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Dwight Clark has ALS


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#1 ExiledInIllinois

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Posted 20 March 2017 - 12:43 AM

http://www.espn.com/...k-diagnosed-als

Caused by playing football? Clark seems to think so.

#2 Augie

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Posted 20 March 2017 - 12:47 AM

I don't even want to read it, but prayers sent....... So sad.

#3 jr1

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Posted 20 March 2017 - 12:53 AM

prayers up



#4 ExiledInIllinois

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Posted 20 March 2017 - 01:16 AM

Yeah prayers all the way around.

I never knew this, curious to look it up:

"A standout football and baseball player, Gehrig signed his first contract with the New York Yankees in April 1923. Over the next 15 years he led the team to six World Series titles and set the mark for most consecutive games played. He retired in 1939 after getting diagnosed with ALS."

I didn't know Gerhig played football, but one can suspect it. :-( :-( Could it have caused it? His early football days?

Then there is this (7 years old):

https://www.google.c...-baseball-death

"...According to a paper to be published tomorrow in a leading journal, Gehrig and a string of American football players and soldiers recorded as dying of ALS, may instead have died due to brain traumas..."

#5 Doc Brown

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Posted 20 March 2017 - 03:34 AM

Poor guy. I pray it continues to progress as slowly as possible.  I would think long and hard about ever letting my kid play football like I did.  These college football players have to ask themselves is the money in the NFL worth the health risks.  I hope Aaron Williams doesn't return to football.



#6 row_33

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Posted 20 March 2017 - 04:18 AM

Sorry to read this. I have known a few who died of ALS without playing football, especially at at a very young age.

#7 YoloinOhio

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Posted 20 March 2017 - 06:22 AM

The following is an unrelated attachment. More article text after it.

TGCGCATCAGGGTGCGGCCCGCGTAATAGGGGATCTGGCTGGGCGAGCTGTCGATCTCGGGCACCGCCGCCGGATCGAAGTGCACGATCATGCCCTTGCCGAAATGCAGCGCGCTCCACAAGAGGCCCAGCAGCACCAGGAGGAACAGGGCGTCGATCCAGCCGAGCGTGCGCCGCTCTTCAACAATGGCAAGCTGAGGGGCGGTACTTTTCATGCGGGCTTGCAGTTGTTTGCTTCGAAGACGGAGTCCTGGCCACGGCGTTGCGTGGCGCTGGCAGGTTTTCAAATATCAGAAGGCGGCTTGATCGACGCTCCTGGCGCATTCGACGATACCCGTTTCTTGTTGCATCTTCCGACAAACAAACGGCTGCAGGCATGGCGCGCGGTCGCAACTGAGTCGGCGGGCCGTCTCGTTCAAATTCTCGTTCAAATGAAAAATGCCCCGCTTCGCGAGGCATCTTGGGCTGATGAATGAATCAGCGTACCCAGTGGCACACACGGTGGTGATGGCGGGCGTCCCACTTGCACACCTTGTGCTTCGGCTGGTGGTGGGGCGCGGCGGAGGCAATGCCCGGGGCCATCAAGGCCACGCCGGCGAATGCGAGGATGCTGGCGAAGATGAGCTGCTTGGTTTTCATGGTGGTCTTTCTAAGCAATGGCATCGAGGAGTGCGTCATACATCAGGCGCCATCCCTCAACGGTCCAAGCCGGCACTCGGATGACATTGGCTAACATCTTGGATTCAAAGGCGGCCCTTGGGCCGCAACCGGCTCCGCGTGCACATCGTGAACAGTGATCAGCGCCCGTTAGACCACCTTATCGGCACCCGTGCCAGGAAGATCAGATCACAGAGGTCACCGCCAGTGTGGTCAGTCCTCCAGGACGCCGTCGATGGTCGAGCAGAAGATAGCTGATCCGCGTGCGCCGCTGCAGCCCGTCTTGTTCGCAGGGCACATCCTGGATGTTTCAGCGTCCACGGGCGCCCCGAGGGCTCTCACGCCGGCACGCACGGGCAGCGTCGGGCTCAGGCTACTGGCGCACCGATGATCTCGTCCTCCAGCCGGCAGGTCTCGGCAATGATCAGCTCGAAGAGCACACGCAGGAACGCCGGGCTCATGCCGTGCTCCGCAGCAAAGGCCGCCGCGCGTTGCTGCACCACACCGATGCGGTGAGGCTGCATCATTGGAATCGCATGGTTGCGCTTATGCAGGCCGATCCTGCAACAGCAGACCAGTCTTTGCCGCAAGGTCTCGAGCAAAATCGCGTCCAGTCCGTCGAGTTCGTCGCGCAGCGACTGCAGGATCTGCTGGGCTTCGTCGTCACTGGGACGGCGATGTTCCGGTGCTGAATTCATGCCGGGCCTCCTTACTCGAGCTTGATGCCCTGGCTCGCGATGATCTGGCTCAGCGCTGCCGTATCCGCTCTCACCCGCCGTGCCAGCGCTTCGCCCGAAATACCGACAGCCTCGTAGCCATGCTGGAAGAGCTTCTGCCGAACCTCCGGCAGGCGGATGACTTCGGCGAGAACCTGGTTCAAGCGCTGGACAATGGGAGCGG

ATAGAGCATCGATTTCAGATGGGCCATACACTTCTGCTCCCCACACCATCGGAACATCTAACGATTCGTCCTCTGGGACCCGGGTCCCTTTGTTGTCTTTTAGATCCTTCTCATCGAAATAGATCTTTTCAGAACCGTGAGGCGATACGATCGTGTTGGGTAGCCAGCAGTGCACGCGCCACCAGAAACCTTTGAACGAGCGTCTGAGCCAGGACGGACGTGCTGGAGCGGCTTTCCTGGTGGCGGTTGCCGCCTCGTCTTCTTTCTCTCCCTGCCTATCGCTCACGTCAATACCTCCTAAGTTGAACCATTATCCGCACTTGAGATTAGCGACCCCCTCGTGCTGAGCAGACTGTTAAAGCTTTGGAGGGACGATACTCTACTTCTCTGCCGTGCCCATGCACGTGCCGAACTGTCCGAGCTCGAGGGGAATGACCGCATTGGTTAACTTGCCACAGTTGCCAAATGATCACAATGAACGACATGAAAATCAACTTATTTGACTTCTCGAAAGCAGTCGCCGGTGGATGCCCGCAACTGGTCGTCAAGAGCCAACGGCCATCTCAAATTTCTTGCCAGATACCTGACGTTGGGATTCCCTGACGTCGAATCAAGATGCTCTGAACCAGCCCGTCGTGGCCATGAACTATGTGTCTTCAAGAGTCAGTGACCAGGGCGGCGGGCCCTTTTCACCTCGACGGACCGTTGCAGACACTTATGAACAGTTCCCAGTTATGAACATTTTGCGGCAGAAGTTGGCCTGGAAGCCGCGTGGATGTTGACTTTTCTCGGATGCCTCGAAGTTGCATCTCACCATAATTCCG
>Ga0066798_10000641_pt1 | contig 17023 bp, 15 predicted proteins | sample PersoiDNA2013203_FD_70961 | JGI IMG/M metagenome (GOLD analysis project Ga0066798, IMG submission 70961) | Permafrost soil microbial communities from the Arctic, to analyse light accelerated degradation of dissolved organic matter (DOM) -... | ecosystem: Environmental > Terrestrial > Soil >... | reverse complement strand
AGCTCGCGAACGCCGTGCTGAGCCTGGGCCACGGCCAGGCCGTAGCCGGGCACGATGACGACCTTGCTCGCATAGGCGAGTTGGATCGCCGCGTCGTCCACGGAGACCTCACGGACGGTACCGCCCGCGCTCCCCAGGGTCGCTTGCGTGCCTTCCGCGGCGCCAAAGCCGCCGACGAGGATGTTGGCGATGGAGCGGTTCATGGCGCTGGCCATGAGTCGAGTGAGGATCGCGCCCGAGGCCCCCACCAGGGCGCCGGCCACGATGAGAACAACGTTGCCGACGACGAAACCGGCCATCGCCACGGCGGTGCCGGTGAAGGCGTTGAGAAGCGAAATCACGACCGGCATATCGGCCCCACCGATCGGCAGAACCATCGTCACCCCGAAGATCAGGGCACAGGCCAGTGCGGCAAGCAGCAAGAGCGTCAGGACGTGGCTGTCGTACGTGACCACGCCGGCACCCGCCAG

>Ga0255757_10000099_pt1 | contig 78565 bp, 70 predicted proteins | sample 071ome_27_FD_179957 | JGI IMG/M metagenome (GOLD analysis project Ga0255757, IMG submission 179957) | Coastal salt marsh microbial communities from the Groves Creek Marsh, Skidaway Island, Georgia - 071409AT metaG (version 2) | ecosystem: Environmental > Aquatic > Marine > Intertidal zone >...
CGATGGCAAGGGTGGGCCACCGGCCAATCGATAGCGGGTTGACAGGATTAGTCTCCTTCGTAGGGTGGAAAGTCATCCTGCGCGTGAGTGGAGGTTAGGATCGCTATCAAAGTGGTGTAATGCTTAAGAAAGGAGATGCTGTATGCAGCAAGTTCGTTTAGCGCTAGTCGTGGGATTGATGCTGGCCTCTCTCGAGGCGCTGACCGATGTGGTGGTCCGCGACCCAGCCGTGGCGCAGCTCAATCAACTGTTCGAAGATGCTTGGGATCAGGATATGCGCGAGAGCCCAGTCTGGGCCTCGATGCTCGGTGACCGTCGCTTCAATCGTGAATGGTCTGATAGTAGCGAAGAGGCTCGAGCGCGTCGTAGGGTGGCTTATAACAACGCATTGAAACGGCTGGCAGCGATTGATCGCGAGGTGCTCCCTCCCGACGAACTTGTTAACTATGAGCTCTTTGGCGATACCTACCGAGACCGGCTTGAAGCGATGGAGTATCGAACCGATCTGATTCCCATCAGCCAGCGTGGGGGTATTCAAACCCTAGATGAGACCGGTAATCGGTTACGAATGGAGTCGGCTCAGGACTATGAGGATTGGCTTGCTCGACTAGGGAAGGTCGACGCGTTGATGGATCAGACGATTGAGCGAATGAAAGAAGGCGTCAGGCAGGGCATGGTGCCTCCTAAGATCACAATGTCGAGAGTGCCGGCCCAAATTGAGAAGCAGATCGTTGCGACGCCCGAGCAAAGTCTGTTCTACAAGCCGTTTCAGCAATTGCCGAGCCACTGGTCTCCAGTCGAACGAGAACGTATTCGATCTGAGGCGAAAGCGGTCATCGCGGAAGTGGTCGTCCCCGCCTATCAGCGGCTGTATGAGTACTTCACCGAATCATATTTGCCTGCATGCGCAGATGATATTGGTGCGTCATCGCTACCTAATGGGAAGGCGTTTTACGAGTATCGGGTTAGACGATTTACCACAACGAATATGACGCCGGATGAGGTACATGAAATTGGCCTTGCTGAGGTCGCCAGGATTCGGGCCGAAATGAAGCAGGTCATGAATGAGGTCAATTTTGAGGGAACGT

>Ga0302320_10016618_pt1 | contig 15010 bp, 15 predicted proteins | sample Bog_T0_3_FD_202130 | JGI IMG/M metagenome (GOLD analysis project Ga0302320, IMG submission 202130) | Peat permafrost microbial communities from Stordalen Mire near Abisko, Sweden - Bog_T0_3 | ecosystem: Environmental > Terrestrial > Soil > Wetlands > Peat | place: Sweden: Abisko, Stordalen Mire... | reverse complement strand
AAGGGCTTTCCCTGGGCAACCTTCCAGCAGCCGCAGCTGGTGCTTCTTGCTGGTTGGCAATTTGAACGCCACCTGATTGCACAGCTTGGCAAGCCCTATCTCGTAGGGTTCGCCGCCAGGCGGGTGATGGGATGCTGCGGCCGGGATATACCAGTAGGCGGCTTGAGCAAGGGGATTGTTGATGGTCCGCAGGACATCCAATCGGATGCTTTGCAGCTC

:cry:

#8 Elite Poster

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Posted 20 March 2017 - 06:26 AM

Suffering any amount of head injuries will predispose you to essentially any neurodegenerative disease. There will be more stories like his. I hope one day they can figure out a way to protect everyone's heads. It's just a game.

#9 Canadian Bills Fan

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Posted 20 March 2017 - 07:35 AM

Prayers for him.

 

So sad

 

 

 

 

CBF



#10 Binghamton Beast

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Posted 20 March 2017 - 07:37 AM

Poor guy. I pray it continues to progress as slowly as possible.  I would think long and hard about ever letting my kid play football like I did.  These college football players have to ask themselves is the money in the NFL worth the health risks.  I hope Aaron Williams doesn't return to football.


Why don't you just quit following football if it bothers you that much?

#11 bobobonators

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Posted 20 March 2017 - 07:52 AM

Poor guy. I pray it continues to progress as slowly as possible.  I would think long and hard about ever letting my kid play football like I did.  These college football players have to ask themselves is the money in the NFL worth the health risks.  I hope Aaron Williams doesn't return to football.


Based on everything ive read on ALS over the years, the fact that Clark is somewhat older may suggest that he was genetically predisposed to the disease.

Wish him all the best. Horrible.

#12 LEBills

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Posted 20 March 2017 - 08:12 AM

Why don't you just quit following football if it bothers you that much?


Good question, it's tough to give up the game you love. It's becoming harder and harder for me to keep supporting it knowing what former players are going through. I will always be a Bills fan, but I may have to stop supporting the sport out of my own conscious. I'm not sure when the tipping point will be because I do love the sport and the Bills so much.